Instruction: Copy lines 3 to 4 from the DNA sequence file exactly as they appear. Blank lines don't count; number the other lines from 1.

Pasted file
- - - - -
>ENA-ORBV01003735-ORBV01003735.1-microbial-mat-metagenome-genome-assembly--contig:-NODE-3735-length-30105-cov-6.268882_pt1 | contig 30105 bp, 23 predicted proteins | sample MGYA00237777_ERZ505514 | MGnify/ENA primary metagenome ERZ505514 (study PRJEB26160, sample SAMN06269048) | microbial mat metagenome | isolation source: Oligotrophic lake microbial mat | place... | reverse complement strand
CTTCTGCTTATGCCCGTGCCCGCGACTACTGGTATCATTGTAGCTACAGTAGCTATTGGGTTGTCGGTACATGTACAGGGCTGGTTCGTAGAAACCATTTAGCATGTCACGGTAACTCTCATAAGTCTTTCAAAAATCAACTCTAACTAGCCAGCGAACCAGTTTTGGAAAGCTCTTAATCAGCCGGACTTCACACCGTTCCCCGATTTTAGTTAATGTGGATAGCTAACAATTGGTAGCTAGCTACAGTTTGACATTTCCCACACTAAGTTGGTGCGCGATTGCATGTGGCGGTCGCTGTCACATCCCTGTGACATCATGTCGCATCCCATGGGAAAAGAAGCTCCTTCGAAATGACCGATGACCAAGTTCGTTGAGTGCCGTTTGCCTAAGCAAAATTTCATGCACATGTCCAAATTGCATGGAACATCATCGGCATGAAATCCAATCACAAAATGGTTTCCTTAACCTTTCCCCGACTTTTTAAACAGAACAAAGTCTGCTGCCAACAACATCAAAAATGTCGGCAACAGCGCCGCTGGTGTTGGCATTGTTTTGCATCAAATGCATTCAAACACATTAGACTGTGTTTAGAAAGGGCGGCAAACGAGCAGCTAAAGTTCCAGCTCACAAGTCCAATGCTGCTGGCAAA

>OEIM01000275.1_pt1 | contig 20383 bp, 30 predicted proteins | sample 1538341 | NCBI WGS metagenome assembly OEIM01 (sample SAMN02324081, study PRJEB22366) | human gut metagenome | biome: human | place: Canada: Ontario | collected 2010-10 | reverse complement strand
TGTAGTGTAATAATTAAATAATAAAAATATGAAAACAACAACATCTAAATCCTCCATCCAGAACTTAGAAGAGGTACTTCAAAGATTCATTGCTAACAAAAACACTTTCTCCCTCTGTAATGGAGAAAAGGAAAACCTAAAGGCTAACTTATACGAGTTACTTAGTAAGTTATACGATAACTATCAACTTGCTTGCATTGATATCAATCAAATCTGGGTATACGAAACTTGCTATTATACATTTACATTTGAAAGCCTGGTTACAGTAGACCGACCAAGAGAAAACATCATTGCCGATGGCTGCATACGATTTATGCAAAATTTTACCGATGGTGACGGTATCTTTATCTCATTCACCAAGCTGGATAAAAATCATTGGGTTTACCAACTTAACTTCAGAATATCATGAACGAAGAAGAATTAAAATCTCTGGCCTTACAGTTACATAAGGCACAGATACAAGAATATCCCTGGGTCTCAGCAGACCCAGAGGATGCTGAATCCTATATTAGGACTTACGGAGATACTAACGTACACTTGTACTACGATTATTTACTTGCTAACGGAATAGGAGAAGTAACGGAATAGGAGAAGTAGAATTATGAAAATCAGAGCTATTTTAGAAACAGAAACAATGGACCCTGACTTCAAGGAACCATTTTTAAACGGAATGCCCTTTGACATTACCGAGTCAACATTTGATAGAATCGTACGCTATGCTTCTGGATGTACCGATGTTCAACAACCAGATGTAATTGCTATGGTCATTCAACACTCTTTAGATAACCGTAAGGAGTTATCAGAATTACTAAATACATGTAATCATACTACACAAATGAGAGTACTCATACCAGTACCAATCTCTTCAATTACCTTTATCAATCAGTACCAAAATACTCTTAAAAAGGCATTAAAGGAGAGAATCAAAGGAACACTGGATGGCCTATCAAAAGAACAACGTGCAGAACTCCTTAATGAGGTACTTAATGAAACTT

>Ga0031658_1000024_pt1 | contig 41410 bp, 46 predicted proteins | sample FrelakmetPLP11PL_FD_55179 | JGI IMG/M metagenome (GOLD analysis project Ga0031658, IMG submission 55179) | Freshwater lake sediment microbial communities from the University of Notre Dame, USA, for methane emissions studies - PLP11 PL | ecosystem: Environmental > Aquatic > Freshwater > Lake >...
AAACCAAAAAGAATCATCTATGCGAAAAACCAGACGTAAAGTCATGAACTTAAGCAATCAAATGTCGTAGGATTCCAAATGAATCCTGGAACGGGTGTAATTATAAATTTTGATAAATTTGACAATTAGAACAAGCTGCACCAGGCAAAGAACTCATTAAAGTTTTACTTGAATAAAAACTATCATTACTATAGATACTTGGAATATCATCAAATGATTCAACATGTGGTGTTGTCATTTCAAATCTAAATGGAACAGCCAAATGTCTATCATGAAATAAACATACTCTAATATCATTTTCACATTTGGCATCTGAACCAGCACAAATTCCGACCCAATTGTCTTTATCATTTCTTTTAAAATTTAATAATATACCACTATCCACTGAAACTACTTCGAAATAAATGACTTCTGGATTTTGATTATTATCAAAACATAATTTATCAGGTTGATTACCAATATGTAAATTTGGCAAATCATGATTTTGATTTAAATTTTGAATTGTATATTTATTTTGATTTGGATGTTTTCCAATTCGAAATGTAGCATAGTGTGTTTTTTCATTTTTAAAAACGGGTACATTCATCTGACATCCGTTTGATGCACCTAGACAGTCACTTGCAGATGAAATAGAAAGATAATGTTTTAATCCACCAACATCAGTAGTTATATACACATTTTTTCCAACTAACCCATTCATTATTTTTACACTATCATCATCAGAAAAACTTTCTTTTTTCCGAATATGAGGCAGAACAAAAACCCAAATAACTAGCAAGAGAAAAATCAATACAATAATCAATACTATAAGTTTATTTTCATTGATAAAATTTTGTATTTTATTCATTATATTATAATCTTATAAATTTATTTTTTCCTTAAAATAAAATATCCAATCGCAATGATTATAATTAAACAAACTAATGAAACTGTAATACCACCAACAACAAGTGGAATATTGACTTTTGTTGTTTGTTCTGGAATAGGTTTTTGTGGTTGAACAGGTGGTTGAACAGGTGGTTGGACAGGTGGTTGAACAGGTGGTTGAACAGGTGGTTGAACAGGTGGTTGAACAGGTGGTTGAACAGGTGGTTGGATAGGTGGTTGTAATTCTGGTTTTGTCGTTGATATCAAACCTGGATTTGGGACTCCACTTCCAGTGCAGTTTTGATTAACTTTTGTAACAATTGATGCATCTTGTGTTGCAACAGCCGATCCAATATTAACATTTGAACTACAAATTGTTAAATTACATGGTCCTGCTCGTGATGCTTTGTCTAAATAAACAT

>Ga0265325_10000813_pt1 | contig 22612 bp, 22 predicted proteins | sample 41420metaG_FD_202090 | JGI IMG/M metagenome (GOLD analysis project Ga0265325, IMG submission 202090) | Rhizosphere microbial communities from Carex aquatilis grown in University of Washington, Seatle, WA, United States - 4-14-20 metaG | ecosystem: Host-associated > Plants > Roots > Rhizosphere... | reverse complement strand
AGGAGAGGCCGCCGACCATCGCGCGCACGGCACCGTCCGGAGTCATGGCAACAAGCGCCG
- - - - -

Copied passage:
>OEIM01000275.1_pt1 | contig 20383 bp, 30 predicted proteins | sample 1538341 | NCBI WGS metagenome assembly OEIM01 (sample SAMN02324081, study PRJEB22366) | human gut metagenome | biome: human | place: Canada: Ontario | collected 2010-10 | reverse complement strand
TGTAGTGTAATAATTAAATAATAAAAATATGAAAACAACAACATCTAAATCCTCCATCCAGAACTTAGAAGAGGTACTTCAAAGATTCATTGCTAACAAAAACACTTTCTCCCTCTGTAATGGAGAAAAGGAAAACCTAAAGGCTAACTTATACGAGTTACTTAGTAAGTTATACGATAACTATCAACTTGCTTGCATTGATATCAATCAAATCTGGGTATACGAAACTTGCTATTATACATTTACATTTGAAAGCCTGGTTACAGTAGACCGACCAAGAGAAAACATCATTGCCGATGGCTGCATACGATTTATGCAAAATTTTACCGATGGTGACGGTATCTTTATCTCATTCACCAAGCTGGATAAAAATCATTGGGTTTACCAACTTAACTTCAGAATATCATGAACGAAGAAGAATTAAAATCTCTGGCCTTACAGTTACATAAGGCACAGATACAAGAATATCCCTGGGTCTCAGCAGACCCAGAGGATGCTGAATCCTATATTAGGACTTACGGAGATACTAACGTACACTTGTACTACGATTATTTACTTGCTAACGGAATAGGAGAAGTAACGGAATAGGAGAAGTAGAATTATGAAAATCAGAGCTATTTTAGAAACAGAAACAATGGACCCTGACTTCAAGGAACCATTTTTAAACGGAATGCCCTTTGACATTACCGAGTCAACATTTGATAGAATCGTACGCTATGCTTCTGGATGTACCGATGTTCAACAACCAGATGTAATTGCTATGGTCATTCAACACTCTTTAGATAACCGTAAGGAGTTATCAGAATTACTAAATACATGTAATCATACTACACAAATGAGAGTACTCATACCAGTACCAATCTCTTCAATTACCTTTATCAATCAGTACCAAAATACTCTTAAAAAGGCATTAAAGGAGAGAATCAAAGGAACACTGGATGGCCTATCAAAAGAACAACGTGCAGAACTCCTTAATGAGGTACTTAATGAAACTT